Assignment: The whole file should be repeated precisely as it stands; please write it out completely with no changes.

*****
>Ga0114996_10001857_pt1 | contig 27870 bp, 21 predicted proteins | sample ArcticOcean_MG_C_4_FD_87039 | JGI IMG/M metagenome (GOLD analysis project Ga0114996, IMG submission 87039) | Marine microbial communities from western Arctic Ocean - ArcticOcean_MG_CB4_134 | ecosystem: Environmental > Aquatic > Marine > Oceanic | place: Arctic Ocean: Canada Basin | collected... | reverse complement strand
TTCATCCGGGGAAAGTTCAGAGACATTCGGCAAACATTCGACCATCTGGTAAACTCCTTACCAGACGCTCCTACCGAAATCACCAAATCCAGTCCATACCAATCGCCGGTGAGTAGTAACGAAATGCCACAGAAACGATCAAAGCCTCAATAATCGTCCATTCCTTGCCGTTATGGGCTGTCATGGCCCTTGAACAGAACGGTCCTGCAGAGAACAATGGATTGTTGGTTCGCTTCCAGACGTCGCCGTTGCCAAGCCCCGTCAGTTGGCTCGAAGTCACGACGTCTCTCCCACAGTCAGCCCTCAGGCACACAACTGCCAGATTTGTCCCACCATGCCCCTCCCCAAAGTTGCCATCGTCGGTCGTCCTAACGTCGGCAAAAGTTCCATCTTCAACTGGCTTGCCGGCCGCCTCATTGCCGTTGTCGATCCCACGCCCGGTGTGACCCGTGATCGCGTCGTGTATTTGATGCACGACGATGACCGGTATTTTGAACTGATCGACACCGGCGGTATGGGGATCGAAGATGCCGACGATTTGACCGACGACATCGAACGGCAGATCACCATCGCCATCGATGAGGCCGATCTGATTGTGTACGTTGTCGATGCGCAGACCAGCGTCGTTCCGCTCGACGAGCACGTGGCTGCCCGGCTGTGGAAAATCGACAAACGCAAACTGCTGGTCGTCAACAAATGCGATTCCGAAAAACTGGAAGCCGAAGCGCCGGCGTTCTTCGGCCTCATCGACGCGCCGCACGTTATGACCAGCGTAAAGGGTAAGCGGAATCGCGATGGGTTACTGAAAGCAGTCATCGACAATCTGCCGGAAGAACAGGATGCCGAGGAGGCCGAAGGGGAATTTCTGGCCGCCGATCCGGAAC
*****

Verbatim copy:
>Ga0114996_10001857_pt1 | contig 27870 bp, 21 predicted proteins | sample ArcticOcean_MG_C_4_FD_87039 | JGI IMG/M metagenome (GOLD analysis project Ga0114996, IMG submission 87039) | Marine microbial communities from western Arctic Ocean - ArcticOcean_MG_CB4_134 | ecosystem: Environmental > Aquatic > Marine > Oceanic | place: Arctic Ocean: Canada Basin | collected... | reverse complement strand
TTCATCCGGGGAAAGTTCAGAGACATTCGGCAAACATTCGACCATCTGGTAAACTCCTTACCAGACGCTCCTACCGAAATCACCAAATCCAGTCCATACCAATCGCCGGTGAGTAGTAACGAAATGCCACAGAAACGATCAAAGCCTCAATAATCGTCCATTCCTTGCCGTTATGGGCTGTCATGGCCCTTGAACAGAACGGTCCTGCAGAGAACAATGGATTGTTGGTTCGCTTCCAGACGTCGCCGTTGCCAAGCCCCGTCAGTTGGCTCGAAGTCACGACGTCTCTCCCACAGTCAGCCCTCAGGCACACAACTGCCAGATTTGTCCCACCATGCCCCTCCCCAAAGTTGCCATCGTCGGTCGTCCTAACGTCGGCAAAAGTTCCATCTTCAACTGGCTTGCCGGCCGCCTCATTGCCGTTGTCGATCCCACGCCCGGTGTGACCCGTGATCGCGTCGTGTATTTGATGCACGACGATGACCGGTATTTTGAACTGATCGACACCGGCGGTATGGGGATCGAAGATGCCGACGATTTGACCGACGACATCGAACGGCAGATCACCATCGCCATCGATGAGGCCGATCTGATTGTGTACGTTGTCGATGCGCAGACCAGCGTCGTTCCGCTCGACGAGCACGTGGCTGCCCGGCTGTGGAAAATCGACAAACGCAAACTGCTGGTCGTCAACAAATGCGATTCCGAAAAACTGGAAGCCGAAGCGCCGGCGTTCTTCGGCCTCATCGACGCGCCGCACGTTATGACCAGCGTAAAGGGTAAGCGGAATCGCGATGGGTTACTGAAAGCAGTCATCGACAATCTGCCGGAAGAACAGGATGCCGAGGAGGCCGAAGGGGAATTTCTGGCCGCCGATCCGGAAC